Marissa Mayer had all the winds at her back when she took over as CEO of Yahoo in 2013. She enjoyed a reputation as a Silicon Valley wunderkind, known for her role as an early employee of and the first female engineer at Google. As Yahoo's chief executive, she had all the resources an ailing but still-rich company could offer: "a cooperative board, a truckload of cash, and one billion monthly visitors," per a recent feature in Variety. Yet she couldn't manage to turn Yahoo's fortunes around.

The company is expected to be sold. Bidders are reportedly poised to offer between $2 and $3 billion for the Sunnyvale-based tech conglomerate's core business--not even half the $8 billion the company predicted it would go for, and not enough to justify Mayer's many investments.

In the eyes of critics, Mayer spent wantonly in her three years leading Yahoo. The feature published Tuesday by Variety details several of her expenditures and their later costs. Here's a list reflecting the many ways beleaguered Yahoo lost its billions under the leadership of Mayer, per Variety.

  • $1 billion: Amount Yahoo spent to purchase Tumblr;
  • $584 million: Amount Yahoo spent to acquire video-ad platform BrightRoll;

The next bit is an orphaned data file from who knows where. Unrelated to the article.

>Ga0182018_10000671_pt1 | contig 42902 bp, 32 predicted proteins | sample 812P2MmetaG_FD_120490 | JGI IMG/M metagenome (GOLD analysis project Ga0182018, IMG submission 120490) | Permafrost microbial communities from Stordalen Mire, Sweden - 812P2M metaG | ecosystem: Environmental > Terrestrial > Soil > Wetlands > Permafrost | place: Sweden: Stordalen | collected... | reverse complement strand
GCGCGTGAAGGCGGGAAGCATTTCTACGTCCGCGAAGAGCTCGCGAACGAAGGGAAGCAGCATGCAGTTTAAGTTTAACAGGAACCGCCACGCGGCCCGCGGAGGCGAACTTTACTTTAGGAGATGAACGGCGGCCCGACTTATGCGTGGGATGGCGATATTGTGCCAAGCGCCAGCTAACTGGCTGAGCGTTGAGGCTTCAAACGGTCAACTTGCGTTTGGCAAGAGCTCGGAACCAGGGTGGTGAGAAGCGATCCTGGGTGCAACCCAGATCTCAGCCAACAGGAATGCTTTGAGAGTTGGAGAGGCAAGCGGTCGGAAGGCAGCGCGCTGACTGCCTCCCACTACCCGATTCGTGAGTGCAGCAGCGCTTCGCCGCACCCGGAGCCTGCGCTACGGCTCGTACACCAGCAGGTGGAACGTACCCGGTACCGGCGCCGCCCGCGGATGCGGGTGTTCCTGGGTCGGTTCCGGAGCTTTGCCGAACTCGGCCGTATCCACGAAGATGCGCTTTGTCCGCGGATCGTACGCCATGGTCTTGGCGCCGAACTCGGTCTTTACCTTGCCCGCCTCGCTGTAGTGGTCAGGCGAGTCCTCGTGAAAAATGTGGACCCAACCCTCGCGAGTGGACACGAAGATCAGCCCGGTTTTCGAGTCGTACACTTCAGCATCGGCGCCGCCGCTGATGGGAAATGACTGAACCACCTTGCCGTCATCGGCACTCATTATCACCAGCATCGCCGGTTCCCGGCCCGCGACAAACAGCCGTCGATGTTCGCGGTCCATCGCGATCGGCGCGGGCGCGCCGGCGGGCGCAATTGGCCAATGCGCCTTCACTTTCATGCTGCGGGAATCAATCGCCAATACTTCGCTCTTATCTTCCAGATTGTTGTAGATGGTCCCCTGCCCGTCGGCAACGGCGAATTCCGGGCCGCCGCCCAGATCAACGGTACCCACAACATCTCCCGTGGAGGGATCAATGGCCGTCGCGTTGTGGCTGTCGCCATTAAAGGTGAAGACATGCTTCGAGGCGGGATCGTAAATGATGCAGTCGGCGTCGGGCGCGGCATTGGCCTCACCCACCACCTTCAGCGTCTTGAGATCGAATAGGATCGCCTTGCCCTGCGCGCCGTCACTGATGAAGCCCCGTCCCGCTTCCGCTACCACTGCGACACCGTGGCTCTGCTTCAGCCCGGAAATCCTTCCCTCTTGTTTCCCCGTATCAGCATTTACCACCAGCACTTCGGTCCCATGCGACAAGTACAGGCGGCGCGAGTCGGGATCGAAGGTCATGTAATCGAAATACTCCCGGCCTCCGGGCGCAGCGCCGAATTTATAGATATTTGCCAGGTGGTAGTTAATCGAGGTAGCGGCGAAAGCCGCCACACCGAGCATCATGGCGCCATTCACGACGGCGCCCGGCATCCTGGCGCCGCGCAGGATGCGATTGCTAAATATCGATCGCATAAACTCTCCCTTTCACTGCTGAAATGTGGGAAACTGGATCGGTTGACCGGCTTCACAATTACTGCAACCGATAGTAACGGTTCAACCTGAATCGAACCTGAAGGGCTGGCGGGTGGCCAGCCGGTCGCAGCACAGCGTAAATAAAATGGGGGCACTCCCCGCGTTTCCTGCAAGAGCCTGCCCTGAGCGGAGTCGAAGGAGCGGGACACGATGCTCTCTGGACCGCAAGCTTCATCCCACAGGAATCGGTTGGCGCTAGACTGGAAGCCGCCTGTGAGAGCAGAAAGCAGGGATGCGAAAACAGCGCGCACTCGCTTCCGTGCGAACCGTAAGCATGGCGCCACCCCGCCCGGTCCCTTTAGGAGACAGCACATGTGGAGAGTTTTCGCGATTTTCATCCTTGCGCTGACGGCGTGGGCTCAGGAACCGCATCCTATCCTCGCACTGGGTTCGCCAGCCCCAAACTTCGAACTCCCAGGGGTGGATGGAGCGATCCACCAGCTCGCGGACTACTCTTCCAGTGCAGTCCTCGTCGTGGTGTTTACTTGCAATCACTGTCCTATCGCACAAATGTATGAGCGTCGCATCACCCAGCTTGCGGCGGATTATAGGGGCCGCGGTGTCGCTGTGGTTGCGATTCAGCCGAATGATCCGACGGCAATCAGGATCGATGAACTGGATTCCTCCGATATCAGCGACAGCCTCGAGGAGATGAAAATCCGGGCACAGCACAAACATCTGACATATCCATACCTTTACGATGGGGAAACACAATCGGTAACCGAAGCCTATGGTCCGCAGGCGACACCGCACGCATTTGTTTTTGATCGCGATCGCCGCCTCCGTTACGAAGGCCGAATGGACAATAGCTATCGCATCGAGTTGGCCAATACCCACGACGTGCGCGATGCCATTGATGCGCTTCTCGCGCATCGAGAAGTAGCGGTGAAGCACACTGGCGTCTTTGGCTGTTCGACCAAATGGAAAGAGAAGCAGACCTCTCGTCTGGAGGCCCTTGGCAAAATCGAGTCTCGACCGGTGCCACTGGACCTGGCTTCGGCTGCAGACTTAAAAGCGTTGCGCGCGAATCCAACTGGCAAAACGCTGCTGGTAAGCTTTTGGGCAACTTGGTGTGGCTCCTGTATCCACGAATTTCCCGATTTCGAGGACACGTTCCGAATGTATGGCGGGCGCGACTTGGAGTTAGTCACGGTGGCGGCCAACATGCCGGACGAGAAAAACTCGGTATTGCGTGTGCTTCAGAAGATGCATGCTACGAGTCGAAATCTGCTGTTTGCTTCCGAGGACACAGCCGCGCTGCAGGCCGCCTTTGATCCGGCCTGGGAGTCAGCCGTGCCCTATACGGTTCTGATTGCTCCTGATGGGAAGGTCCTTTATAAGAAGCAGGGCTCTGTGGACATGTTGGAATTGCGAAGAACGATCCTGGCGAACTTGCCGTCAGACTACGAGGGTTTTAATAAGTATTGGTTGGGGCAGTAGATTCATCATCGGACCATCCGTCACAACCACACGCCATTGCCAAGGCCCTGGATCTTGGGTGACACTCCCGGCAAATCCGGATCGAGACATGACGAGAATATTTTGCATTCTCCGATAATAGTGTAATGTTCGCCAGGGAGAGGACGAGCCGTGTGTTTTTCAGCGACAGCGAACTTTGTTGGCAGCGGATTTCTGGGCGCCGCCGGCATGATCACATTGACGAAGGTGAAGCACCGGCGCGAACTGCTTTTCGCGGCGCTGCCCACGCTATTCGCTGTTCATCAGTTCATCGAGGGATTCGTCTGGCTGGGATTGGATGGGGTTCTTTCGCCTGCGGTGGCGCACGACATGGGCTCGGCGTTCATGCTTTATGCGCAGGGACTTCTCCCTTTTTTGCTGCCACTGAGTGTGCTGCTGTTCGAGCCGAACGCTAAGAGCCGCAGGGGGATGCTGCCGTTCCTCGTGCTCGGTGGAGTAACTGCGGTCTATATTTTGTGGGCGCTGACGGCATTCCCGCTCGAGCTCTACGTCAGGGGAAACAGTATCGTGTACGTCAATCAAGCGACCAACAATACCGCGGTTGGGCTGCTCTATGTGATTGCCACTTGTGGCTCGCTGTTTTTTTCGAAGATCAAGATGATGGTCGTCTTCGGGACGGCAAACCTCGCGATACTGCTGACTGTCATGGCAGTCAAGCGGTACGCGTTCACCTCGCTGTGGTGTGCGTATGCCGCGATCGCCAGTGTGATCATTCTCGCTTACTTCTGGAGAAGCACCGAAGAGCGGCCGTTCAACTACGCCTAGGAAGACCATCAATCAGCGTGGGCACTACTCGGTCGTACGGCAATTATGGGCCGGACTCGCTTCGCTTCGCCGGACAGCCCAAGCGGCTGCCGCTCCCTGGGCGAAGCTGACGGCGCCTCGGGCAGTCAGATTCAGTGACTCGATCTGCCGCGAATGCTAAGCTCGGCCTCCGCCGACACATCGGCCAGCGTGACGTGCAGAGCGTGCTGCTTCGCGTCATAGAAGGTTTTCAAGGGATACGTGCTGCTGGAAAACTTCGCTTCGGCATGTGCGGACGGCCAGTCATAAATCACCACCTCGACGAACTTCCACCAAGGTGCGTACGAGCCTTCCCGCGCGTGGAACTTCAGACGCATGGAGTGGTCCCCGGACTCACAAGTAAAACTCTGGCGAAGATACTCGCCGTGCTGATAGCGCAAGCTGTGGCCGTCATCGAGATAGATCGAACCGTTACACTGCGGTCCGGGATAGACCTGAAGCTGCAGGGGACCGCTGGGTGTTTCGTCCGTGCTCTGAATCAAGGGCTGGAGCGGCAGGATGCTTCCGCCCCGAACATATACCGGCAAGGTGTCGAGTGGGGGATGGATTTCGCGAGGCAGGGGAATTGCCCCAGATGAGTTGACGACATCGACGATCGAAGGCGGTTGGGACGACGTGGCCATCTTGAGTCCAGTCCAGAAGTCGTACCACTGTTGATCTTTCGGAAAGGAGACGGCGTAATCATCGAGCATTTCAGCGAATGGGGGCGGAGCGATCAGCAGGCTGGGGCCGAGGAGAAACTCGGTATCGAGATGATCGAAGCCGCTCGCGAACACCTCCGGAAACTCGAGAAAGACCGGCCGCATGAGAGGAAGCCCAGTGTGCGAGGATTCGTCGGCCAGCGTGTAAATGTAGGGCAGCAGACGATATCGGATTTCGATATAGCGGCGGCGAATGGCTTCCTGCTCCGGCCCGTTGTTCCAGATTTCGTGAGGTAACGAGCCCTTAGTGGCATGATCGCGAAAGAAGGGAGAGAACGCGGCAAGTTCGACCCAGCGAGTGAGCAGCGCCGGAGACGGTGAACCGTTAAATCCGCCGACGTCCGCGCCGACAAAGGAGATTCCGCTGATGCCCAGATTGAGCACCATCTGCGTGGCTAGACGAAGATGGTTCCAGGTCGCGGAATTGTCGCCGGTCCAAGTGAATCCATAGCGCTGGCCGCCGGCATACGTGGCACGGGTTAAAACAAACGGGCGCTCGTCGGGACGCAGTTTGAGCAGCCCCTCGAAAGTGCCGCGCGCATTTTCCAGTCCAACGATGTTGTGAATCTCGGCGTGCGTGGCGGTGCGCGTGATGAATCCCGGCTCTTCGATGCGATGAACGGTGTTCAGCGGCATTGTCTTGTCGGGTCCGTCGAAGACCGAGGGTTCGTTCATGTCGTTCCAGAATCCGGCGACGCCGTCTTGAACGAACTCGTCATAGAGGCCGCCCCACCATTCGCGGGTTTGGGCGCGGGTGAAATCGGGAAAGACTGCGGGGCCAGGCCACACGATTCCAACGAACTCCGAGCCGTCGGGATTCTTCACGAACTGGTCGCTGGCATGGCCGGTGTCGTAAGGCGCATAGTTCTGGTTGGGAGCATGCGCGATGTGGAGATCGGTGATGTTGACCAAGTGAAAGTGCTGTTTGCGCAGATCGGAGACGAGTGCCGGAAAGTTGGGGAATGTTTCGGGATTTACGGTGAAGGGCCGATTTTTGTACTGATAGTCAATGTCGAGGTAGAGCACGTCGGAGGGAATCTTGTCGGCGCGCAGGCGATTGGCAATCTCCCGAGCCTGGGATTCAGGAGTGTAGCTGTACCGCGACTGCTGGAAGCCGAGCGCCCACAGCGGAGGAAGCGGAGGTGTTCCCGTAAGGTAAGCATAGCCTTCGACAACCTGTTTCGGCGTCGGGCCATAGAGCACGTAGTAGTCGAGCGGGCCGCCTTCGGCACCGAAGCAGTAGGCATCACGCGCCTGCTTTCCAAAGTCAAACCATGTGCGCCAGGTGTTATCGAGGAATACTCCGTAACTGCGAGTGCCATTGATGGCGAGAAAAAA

• $2.8 billion: Amount Yahoo is estimated to have spent to acquire as many as 50 companies total (including the ones above) under Mayer's leadership;
  • $1.2 billion: Goodwill impairment charges related to acquisitions from 2012 and forward;
  • $230 million: Write-down on Tumblr included in those charges;
  • $42 million: Write-down on original series after Yahoo exited TV-style entertainment;
  • $450 million: Amount Yahoo allegedly spent on free food for employees over four years;
  • $7 million: Amount reportedly spent on a holiday party; Mayer later claimed this figure and the one above were "exaggerated by more than a factor of three";
  • $10 million: Reported annual value of Yahoo's deal with Katie Couric;
  • $200 million: Amount offered for video site Dailymotion (the deal never happened, as Dailymotion was acquired by Vivendi).

*Editor's note: This story was updated to include Marissa Mayer's claim on an earnings call that reports of Yahoo's food and party spending were "exaggerated by more than a factor of three," and to reflect the final sale price of BrightRoll.